"That same work will be made available to Len Roberts-Smith," Mr Smith said.

It's not as though defence culture hasn't been regularly and comprehensively investigated. Much work has been devoted to the academy, a campus of the University of New South Wales opened in 1986 and attended by army, navy and air force cadets.

A seminal study by Bronwen Grey, director of the then Defence Equity Organisation, was released in 1998 pointing to a culture of abuse with a high level of sexual assault. At its best, she said, the academy turned out extremely impressive young officers.

"Unfortunately, some cadets at the defence academy are dishonest, emotionally stunted, insensitive bullies and cheats," she wrote.

Defence took this on the chin and embarked on a programme of reform across the entire organisation.

A report by sex discrimination commissioner Elizabeth Broderick found the academy of 2011 to be a vastly improved institution compared with the 1990s.

During Ms Grey's inquiries there in the 1990s, she came across various allegations of rape and sexual abuse committed by senior cadets against younger females.

In parallel with her inquiries, a team headed by defence lawyer Lieutenant Colonel Ken Northwood investigated specific allegations.

The little that has been revealed is chilling.

"It is likely that one girl has been raped three times. It is likely that two former cadets graduated at the end of 1997 have each raped three female cadets," says an extract of the investigation team's findings printed in the DLA Piper report.

There's more. An academy chaplain said he had counselled six to 10 female cadets who were raped in 1997.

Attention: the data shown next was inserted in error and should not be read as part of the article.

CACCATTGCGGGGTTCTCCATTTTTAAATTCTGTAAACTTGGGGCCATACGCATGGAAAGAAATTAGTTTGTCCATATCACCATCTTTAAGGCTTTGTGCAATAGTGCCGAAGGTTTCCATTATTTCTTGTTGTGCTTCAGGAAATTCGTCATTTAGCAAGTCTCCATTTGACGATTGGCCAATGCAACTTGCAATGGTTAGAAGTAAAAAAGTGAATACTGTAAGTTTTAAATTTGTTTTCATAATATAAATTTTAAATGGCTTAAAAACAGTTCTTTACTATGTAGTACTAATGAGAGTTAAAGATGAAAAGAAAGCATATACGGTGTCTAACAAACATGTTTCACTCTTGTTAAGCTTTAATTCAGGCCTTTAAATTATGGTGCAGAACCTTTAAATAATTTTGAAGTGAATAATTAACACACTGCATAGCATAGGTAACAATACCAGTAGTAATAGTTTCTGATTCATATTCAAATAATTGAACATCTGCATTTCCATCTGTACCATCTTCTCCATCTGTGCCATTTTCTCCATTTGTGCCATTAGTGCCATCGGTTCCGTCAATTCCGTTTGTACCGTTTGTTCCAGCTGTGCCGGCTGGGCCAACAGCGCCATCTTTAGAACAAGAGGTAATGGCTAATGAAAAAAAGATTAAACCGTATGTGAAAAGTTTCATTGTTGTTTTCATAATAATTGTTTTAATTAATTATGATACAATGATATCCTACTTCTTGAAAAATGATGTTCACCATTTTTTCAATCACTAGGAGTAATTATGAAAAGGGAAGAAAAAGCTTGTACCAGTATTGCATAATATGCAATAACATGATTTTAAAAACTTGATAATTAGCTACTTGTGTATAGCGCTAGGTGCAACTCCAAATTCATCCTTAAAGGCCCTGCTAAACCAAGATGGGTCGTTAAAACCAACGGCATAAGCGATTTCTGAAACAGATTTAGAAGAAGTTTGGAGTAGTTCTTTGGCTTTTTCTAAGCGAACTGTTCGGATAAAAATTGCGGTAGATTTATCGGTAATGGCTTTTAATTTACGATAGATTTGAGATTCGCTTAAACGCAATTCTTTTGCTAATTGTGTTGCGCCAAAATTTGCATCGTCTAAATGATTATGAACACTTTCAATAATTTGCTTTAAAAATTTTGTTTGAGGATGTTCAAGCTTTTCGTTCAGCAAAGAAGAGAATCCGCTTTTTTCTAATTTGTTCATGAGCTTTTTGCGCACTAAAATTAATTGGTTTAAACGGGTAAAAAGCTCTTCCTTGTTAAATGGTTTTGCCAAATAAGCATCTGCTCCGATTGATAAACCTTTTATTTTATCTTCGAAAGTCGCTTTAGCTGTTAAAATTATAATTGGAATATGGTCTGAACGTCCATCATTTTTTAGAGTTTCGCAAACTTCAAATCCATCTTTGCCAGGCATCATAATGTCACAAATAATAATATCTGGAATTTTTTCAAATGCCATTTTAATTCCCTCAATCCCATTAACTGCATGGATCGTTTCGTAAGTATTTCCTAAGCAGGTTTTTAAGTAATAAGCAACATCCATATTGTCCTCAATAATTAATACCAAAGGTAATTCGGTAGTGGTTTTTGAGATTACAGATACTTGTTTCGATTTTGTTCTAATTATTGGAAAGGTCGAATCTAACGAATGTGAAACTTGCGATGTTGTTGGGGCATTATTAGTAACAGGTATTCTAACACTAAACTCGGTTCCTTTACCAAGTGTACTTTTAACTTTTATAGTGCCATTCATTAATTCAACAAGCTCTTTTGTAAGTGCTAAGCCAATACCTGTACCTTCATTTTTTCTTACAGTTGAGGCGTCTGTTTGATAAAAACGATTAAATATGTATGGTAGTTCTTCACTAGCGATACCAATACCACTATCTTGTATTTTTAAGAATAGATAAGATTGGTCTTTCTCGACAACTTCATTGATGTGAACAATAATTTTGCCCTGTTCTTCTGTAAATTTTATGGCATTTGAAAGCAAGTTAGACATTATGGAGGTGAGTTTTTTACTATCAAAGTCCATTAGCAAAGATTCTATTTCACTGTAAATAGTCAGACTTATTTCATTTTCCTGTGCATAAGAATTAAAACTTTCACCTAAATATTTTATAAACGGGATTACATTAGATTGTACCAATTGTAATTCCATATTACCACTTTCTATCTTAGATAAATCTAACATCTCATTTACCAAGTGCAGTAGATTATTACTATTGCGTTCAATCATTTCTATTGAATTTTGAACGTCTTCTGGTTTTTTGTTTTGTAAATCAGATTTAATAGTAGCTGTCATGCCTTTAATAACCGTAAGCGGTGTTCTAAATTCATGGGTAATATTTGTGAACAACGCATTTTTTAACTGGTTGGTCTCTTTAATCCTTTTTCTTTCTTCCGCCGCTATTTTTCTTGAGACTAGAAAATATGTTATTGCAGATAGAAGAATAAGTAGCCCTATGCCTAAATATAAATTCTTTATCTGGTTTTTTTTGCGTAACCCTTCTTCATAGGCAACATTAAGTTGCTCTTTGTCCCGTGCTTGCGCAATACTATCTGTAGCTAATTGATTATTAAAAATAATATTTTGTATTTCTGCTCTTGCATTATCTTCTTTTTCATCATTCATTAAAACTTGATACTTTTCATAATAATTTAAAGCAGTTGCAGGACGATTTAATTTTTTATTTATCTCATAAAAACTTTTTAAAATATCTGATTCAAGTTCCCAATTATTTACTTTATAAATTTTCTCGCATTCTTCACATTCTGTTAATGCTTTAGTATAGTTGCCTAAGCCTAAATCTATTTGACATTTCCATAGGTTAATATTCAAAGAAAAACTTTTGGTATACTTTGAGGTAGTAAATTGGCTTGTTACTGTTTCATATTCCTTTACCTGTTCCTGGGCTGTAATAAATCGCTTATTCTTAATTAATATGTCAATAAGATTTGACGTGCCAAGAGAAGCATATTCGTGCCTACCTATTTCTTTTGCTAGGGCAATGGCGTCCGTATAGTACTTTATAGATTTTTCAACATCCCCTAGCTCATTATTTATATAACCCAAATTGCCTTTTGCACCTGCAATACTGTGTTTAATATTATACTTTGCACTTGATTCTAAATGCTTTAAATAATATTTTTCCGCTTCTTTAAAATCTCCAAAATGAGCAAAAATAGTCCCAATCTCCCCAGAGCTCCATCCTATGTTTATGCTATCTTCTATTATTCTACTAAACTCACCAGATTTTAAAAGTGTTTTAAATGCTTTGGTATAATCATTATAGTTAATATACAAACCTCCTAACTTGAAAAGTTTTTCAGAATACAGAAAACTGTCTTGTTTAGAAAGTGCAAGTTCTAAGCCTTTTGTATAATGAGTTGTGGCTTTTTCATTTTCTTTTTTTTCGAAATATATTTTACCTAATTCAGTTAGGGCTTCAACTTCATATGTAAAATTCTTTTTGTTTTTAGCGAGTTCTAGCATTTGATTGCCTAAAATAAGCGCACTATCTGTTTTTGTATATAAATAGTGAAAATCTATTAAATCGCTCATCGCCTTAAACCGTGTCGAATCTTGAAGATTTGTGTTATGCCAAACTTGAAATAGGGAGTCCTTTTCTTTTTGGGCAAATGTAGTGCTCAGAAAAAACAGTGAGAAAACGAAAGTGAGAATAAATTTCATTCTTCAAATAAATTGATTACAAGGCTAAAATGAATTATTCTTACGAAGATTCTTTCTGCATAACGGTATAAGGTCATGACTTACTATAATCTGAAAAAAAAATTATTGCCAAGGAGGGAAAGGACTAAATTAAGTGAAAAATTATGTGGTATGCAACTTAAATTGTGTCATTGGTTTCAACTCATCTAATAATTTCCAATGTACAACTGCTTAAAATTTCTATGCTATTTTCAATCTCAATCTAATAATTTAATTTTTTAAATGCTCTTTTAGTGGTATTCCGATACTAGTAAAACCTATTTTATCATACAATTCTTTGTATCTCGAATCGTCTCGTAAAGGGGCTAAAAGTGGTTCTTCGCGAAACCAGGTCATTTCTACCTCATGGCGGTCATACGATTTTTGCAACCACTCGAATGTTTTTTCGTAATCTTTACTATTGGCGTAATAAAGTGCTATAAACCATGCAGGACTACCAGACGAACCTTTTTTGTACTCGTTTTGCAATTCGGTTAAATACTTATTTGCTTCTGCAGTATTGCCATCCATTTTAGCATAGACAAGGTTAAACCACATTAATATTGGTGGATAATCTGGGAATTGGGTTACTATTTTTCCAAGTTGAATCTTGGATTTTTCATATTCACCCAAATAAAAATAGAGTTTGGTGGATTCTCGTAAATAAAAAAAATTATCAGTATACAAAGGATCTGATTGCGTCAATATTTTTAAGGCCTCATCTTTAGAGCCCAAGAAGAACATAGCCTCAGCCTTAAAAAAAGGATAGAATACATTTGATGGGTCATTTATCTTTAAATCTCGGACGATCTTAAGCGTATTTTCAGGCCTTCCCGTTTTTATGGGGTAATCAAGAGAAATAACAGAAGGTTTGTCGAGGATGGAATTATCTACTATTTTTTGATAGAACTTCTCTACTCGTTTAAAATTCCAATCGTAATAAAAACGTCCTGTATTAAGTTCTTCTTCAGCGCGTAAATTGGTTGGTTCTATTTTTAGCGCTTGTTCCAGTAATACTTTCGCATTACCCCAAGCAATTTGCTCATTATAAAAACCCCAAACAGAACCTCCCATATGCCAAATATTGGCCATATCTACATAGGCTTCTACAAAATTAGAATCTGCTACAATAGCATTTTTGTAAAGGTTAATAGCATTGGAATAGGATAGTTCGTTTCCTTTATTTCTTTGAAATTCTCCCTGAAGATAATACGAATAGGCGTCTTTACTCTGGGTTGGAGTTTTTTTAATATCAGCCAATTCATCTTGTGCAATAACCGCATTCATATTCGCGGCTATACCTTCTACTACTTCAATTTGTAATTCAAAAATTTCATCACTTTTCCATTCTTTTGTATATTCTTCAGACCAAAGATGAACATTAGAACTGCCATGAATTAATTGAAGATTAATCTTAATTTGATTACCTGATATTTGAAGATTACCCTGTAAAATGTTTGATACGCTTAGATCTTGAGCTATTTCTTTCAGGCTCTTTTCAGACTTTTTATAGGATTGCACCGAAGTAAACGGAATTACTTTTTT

The investigation team found a selection of complaint documents housed in a filing cabinet referred to as the "chamber of horrors". There was even an academy "survivors group" of sexual assault victims.

Only two cases ever went to trial. DLA Piper cites a selection of reasons why so little happened - a general reluctance of cadets to complain, coupled with abysmal complaint-handling processes, seriously flawed Defence investigative capabilities and the belief that sexual offences were a matter for civil authorities.

DLA Piper said the perpetrators, if still in the defence force, were likely now to be in important leadership and management roles, with the knowledge that sooner or later their past actions might be revealed.

"If that did occur, that could damage the reputation of the ADF. And the higher they have risen the greater the damage will be," their report said.

Many passed through Australian Defence Force officer training institutions in eras when a far harsher culture prevailed.

One is Tasmanian independent MP Andrew Wilkie, who last year acknowledged he was one of many involved in bastardisation at the Royal Military College in the early 1980s.

DLA Piper said the perpetrators of significant abuse couldn't expect much sympathy.

"Most members of the community would regard opportunistic sexual assaults by male perpetrators on fellow cadets as reprehensible and cowardly and would be inclined to judge the perpetrator accordingly, no matter that the assault occurred a quarter of a century ago," it said.

For some still in the defence force, it appears a reckoning may be looming.

"There are some people over here who are absolutely shitting themselves," observed one defence insider.

- AAP